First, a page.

Most people have obtained knowledge of wildlife through Disney films. For evidence of this just look to the numerous encounters with nature at our National Parks, most notably the bison calf taken for a ride in a car because it looked cold. A well meaning but wildly misguided effort that led to the calf’s demise. Few people have the understanding of nature that we in the hunting and fishing community possess. We don’t just understand it. We immerse ourselves in it. But most people don’t and will never have the same knowledge that hunters do of ecosystems, habitat and life cycles. But a barrage of animal harvest pictures in response to every attack on hunting won’t help them to understand either.
In response to an attack we as a community circle the wagons and lash out with a litany of outrage and hunting pictures but offer no meaningful response. And the anti-hunting community appreciates this. They use the opportunity to poison the mainstream media and politicians with misperceptions about hunters and hunting. We play checkers while they play chess.
Hunting is full of self-reliant people. This has led to a rather insulated culture. Traditionally we have not inserted ourselves in the larger world of society and politics. We can take care of ourselves and don’t care what other people think. But in this modern age we are not protected from the outside world. Outsiders see us. And if the perceptions of those outsiders are tainted, those outsiders can take away that privilege. Notice that I didn’t say right. I said privilege, because that’s what it is. A privilege. And we are in danger of giving it away through poor portrayals of hunting and inactivity as a group. Whether it is an ethical or unethical act of hunting, the world is watching. We defend against every anti-hunting remark but fail to take responsibility for framing the argument.
Yes. You have a right to film your hunt or take pictures with an animal you have taken. You have a right to share them with the world. But others also have a right to hijack them and use them against you. And we must be aware of this. The hunting community must do a better job of portraying itself in the wider world. We must think about how our actions will be received by the non-hunting community before we allow it to be shared with the world because they don’t understand the context. There are already those who are magnificent ambassadors for hunting, most notably Steven Rinella and Randy Newberg, as well as the work of Shane Mahoney. But overall we need to do better.
I wish I had an all-encompassing answer but I don’t. But I do have some thoughts on where to begin. First, think before you share. Will this shed a positive or negative light on hunting? Are you documenting the hunt or making a spectacle of it? Any up close kill shot is fodder for anti-hunters and perhaps should be edited. Sharing pictures on Facebook can be limited to a chosen group with just a few clicks of the mouse. Including a discussion of the meals that follow or even a picture of a prepared meal from the animal can go a long way towards enhancing the reception of any hunting picture. Personally, I live in an area where most people don’t hunt. I try to share food and recipes with my non-hunting friends and acquaintances whenever I am lucky enough to have a full freezer. I hope this gives them a better understanding of what I do.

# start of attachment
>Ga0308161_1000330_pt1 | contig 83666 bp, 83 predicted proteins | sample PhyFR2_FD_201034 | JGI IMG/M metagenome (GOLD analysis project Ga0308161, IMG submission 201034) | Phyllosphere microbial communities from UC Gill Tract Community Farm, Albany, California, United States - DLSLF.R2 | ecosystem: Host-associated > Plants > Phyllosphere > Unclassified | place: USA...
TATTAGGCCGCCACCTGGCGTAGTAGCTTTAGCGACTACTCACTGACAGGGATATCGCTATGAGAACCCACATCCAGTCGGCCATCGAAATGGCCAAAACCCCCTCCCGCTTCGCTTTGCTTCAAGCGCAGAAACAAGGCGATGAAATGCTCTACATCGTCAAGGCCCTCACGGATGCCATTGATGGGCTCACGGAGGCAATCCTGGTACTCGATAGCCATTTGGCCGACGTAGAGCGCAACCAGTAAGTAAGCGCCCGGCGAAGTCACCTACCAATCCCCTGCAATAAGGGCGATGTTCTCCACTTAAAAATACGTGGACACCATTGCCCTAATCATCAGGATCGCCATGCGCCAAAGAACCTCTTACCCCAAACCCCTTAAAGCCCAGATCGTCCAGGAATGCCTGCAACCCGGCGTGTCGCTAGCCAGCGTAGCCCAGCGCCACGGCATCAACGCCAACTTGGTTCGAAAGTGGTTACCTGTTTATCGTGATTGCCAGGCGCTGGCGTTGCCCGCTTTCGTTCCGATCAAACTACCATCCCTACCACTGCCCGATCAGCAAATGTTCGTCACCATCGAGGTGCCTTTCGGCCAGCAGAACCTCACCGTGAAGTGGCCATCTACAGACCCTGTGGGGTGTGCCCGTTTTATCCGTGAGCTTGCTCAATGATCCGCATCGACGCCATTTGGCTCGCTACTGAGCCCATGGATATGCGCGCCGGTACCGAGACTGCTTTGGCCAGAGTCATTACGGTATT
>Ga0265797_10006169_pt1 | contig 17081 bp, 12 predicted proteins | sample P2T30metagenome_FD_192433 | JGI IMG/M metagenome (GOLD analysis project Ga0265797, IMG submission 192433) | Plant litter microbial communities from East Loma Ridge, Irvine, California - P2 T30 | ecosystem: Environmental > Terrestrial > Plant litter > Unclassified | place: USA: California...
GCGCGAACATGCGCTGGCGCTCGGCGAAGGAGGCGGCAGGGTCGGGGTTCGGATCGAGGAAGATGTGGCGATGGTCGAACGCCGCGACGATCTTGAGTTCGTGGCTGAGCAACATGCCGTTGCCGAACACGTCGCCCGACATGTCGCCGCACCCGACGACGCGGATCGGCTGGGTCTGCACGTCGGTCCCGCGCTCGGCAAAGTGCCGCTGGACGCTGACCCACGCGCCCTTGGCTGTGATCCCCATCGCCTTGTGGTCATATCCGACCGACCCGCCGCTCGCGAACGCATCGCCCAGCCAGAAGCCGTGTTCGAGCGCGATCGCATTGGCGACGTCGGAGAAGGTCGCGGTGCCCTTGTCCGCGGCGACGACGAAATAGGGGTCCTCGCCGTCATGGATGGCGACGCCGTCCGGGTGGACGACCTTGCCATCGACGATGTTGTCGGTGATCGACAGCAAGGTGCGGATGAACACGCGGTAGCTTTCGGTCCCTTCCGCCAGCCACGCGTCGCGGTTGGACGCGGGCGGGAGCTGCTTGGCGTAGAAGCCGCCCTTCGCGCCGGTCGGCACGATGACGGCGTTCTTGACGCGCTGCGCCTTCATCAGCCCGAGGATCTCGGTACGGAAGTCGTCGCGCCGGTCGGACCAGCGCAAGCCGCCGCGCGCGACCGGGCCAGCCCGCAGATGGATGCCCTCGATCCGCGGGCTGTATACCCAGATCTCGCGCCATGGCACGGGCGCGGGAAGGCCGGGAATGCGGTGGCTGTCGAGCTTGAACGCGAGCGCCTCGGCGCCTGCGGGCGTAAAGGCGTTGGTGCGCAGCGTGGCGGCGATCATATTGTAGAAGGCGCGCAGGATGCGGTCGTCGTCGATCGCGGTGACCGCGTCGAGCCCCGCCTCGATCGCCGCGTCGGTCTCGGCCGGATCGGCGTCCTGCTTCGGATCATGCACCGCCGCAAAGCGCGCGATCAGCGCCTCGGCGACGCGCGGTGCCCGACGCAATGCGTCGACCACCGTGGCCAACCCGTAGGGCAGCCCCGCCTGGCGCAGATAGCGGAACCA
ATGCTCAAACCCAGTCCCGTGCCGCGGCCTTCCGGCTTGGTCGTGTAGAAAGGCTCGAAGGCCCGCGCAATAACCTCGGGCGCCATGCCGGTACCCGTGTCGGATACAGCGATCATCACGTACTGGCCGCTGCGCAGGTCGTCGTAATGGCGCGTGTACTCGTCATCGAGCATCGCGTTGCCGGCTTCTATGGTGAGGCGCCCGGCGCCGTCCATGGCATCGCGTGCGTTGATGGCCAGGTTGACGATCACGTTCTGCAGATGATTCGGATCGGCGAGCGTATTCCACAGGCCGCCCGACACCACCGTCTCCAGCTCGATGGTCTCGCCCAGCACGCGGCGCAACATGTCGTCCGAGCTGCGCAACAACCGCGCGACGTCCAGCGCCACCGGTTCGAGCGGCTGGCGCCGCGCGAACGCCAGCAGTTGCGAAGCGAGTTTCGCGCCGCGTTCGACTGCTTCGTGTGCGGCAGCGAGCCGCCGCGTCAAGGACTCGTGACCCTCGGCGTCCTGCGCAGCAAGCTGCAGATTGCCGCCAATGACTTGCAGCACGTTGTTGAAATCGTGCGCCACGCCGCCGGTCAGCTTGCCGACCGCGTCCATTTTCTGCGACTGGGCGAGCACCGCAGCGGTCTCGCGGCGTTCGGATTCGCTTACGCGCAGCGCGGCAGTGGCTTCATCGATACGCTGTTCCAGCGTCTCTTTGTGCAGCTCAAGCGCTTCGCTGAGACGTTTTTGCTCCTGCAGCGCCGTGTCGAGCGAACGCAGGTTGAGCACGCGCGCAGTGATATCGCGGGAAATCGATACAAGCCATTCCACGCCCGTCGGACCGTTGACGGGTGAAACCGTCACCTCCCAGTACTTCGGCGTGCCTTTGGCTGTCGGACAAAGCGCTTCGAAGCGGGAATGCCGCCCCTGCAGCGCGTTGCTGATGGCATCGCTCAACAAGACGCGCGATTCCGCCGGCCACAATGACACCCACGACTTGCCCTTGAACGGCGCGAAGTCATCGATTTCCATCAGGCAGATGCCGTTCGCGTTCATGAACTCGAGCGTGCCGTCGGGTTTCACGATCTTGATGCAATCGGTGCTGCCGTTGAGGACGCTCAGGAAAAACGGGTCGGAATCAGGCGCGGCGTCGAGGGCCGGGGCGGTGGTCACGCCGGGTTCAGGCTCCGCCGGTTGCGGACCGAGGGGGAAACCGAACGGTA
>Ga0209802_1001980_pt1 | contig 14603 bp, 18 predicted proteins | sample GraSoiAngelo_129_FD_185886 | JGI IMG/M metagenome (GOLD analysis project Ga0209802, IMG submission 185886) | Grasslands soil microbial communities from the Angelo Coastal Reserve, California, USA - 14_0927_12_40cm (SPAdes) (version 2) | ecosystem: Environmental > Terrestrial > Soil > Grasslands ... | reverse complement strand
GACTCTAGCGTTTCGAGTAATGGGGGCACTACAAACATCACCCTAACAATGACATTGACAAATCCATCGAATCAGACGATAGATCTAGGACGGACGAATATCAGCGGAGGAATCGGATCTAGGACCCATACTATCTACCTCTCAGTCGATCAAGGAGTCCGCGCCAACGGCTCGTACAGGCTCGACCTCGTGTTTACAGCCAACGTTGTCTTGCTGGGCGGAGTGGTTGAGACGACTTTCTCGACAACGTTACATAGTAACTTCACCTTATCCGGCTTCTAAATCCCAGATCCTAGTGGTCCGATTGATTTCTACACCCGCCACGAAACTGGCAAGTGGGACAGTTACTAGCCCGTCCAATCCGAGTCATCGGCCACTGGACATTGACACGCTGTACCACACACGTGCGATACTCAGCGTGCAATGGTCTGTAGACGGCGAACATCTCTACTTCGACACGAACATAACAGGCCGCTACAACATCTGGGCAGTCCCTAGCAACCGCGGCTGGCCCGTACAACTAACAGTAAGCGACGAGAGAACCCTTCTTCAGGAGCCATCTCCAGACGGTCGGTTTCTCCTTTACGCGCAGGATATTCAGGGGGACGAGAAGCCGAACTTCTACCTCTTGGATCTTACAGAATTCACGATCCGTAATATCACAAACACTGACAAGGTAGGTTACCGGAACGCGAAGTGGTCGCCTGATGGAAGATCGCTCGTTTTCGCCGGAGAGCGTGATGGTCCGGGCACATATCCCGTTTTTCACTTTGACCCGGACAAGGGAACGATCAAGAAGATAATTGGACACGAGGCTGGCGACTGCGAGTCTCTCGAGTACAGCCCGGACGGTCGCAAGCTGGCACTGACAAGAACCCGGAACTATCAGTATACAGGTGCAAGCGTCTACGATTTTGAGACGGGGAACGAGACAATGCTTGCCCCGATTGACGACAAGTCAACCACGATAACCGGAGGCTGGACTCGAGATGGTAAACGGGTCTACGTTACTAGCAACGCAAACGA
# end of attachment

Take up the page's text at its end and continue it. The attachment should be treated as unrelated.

I am by no means advocating that we hide our actions away from the world, just that we do a better job of controlling the messages we send. But that is only part of what I want to spout from my soapbox, for we can be much more active in the defense of hunting.
While we are not the majority of the population, we are a large community that is present in all 50 states. We have power that we just don’t use. For example, if Under Armour did not sell a single piece of hunting apparel for the next month or if every hunter called and emailed in response to dropping Sarah Bowmar, I’m sure that Under Armour would think twice before kowtowing to pressure from social media. If every single hunter contacted his/her state and federal representative about hunting and conservation issues, or filled up the public comment section for any wildlife initiative I’m sure that we would get some notice. Politicians need to be held accountable for supporting bills that hurt hunting, fishing and conservation. And that goes for either party. And if we all supported the hunting organizations that support us, either through dollars or sweat, we could enact change. It doesn’t take a majority to guide policy. It takes an organized, determined and vocal group.
We need to come forward and take charge of our legacy.
– Donald Rank